Moving from Bangladesh to London brings monumental changes for eleven-year-old Shanti. He’s not at all eager to attend his new secondary school, especially because his oversized black-and-white uniform makes him look like a penguin. He despairs of fitting in, but his parents are thrilled that he’s attending a historic school where he’ll get the best education.
On his first day, Shanti unexpectedly meets four boys who are also having trouble adapting. Charlie, David, Nathaniel, and Baldev all come from different ethnic backgrounds but share his dislike of the school. The teachers are strict, and there are far too many rules to remember.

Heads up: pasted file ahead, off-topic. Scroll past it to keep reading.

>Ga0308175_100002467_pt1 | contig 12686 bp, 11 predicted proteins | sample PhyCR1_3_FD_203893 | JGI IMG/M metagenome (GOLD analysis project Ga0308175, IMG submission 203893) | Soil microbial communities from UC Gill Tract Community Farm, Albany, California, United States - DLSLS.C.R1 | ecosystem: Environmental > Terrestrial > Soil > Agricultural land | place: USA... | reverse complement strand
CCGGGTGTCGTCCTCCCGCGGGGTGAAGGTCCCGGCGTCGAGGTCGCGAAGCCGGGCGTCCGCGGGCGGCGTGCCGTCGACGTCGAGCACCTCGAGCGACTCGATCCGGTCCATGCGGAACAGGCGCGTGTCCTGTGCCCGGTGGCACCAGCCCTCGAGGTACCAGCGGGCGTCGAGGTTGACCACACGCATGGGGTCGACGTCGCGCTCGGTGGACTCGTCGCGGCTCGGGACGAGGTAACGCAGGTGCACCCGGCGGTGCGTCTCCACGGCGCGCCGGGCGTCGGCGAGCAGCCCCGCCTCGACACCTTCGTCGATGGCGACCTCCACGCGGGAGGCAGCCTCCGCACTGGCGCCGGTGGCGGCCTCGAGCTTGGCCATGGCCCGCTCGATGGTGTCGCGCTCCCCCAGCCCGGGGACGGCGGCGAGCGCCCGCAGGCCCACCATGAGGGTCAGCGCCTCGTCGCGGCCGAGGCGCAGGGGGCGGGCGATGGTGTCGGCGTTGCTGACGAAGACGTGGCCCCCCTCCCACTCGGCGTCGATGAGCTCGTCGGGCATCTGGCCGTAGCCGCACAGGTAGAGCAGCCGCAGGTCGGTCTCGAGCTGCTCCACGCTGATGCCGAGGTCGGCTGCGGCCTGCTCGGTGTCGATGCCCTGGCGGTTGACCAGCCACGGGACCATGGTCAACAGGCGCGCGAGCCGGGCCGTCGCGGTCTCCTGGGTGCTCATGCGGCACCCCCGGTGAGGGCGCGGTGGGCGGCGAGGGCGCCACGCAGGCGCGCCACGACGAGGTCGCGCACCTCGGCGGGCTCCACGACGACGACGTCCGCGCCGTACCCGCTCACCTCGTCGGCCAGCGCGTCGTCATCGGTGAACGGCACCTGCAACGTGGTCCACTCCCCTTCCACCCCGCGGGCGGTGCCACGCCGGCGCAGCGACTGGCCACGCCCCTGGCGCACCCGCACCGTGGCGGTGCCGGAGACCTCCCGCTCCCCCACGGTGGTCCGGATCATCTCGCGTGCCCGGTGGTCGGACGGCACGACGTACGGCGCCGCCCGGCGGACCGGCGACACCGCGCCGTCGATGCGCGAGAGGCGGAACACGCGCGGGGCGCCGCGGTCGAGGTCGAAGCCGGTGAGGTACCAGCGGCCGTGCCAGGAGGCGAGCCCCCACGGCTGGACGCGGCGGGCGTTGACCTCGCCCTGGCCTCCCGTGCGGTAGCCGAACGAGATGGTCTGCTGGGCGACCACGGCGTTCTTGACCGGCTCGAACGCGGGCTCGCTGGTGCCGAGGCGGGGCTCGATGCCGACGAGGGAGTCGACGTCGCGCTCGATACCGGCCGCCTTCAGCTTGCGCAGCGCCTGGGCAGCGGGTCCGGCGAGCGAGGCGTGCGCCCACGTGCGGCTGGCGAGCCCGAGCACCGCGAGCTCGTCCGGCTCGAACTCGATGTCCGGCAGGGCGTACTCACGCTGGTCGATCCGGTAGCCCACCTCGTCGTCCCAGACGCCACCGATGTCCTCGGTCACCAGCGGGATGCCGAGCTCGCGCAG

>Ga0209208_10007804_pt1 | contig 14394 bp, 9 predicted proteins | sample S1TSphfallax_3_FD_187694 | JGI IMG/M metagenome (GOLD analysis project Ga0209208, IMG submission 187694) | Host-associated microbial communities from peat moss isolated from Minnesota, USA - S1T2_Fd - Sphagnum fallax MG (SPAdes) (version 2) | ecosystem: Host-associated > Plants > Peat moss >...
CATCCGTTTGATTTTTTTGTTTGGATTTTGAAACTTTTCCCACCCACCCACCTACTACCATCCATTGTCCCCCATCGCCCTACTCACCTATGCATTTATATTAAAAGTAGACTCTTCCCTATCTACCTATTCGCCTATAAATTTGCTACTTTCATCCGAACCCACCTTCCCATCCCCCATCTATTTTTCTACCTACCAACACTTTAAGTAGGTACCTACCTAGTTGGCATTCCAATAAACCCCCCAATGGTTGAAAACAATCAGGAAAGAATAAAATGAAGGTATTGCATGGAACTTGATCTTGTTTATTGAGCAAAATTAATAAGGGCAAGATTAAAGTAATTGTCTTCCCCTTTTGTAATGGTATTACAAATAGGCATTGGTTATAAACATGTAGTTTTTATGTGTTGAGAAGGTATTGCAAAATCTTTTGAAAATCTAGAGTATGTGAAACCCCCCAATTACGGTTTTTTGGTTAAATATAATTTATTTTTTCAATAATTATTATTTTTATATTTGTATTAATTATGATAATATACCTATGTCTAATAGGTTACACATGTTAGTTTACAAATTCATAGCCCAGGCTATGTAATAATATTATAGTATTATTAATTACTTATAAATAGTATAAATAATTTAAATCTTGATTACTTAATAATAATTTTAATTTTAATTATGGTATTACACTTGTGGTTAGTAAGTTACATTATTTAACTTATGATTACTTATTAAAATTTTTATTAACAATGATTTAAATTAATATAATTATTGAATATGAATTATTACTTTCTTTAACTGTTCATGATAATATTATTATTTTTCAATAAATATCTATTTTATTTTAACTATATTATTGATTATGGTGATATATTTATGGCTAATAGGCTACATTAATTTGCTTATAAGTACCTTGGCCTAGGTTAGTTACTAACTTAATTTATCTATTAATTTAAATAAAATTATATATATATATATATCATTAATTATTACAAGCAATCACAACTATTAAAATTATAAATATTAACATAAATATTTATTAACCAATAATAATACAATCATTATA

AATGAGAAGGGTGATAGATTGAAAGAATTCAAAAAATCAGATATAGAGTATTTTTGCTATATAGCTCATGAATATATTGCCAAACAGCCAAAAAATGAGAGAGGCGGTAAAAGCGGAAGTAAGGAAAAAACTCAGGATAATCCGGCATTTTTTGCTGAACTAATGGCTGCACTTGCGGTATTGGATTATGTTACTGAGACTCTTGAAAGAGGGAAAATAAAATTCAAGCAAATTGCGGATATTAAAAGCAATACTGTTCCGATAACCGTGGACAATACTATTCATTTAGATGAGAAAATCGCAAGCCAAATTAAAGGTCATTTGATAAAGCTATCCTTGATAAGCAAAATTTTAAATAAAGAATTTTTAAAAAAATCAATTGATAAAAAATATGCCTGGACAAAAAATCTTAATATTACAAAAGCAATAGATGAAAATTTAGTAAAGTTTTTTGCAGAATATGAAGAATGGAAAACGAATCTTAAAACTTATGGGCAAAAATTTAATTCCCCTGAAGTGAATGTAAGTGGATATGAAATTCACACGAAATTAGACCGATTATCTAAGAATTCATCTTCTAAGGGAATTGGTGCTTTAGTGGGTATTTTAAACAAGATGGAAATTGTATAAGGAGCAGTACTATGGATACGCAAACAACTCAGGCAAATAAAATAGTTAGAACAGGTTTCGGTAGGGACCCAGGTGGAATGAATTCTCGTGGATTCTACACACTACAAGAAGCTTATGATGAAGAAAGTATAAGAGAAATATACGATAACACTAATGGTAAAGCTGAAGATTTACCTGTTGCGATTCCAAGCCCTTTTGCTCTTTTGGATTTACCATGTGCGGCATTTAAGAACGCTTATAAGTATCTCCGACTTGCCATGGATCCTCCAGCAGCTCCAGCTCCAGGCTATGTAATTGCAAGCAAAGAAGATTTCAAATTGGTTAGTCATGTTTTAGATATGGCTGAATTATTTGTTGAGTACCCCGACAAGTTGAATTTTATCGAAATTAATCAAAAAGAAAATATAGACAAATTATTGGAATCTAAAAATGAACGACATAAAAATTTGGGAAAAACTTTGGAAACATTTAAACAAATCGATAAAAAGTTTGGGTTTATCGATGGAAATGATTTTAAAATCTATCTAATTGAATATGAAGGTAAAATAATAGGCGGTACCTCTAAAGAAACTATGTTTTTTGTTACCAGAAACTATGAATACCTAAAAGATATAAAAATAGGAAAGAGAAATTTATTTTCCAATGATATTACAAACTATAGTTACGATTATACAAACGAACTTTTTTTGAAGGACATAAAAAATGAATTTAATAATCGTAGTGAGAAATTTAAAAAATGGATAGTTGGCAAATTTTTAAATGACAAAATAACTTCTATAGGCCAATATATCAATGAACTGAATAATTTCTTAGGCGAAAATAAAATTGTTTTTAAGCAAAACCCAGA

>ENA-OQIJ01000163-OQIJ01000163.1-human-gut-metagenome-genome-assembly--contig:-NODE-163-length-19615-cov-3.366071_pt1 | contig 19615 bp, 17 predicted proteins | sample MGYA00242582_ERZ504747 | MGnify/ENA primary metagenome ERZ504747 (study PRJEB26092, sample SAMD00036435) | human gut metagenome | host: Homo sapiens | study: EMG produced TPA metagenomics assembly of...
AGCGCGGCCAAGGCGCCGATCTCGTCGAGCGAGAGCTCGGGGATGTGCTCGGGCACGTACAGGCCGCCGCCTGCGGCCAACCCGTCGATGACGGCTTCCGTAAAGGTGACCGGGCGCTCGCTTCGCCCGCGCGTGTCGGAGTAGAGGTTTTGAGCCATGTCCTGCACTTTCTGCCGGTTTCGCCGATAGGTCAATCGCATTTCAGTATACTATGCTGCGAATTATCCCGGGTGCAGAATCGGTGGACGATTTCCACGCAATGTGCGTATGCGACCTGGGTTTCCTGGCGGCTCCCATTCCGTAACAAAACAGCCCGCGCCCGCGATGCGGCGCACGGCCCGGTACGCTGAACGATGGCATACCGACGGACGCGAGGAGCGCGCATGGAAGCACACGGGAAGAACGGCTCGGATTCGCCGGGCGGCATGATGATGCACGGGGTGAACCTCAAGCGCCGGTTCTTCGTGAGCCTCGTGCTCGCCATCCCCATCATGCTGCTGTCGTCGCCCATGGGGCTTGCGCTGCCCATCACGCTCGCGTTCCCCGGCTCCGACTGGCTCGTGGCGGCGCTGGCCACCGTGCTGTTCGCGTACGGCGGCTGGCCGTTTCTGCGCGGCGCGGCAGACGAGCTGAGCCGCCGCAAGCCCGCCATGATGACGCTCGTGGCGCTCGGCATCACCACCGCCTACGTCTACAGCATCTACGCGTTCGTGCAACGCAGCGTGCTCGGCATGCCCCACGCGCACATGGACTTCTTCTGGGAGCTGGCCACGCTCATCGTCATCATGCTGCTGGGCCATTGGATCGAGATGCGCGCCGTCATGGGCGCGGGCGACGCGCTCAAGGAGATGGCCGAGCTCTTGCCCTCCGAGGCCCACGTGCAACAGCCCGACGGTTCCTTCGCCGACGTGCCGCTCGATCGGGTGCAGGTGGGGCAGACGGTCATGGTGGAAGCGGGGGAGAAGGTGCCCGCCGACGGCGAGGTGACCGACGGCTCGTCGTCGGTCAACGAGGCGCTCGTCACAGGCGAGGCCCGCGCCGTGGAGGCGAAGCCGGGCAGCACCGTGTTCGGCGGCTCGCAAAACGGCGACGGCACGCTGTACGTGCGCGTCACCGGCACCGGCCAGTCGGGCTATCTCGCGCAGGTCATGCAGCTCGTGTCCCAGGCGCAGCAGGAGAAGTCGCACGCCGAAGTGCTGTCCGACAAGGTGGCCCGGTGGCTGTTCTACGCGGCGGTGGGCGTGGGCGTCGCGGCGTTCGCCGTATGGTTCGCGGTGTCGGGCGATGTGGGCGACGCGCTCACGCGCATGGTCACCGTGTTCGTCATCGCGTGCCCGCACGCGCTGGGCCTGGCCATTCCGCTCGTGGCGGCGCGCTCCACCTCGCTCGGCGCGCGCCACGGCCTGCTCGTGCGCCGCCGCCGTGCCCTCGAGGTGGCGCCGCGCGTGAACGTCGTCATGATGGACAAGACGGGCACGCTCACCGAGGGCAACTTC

Shanti’s parents expect him to study hard, but he often gets into mischief and cuts classes with his new friends. His father is furious, and his brutal punishments strain their relationship. Meanwhile, Shanti must also contend with the rising racism in 1970s London.
Fortunately, when Shanti starts working for Beppe, a Maltese café owner, he rediscovers hope—and gains a confidant who understands his struggle to assimilate to British culture without abandoning his Bangladeshi roots. A Muslim Boy movingly shares Shanti’s efforts to make his family proud while discovering the courage to be true to himself.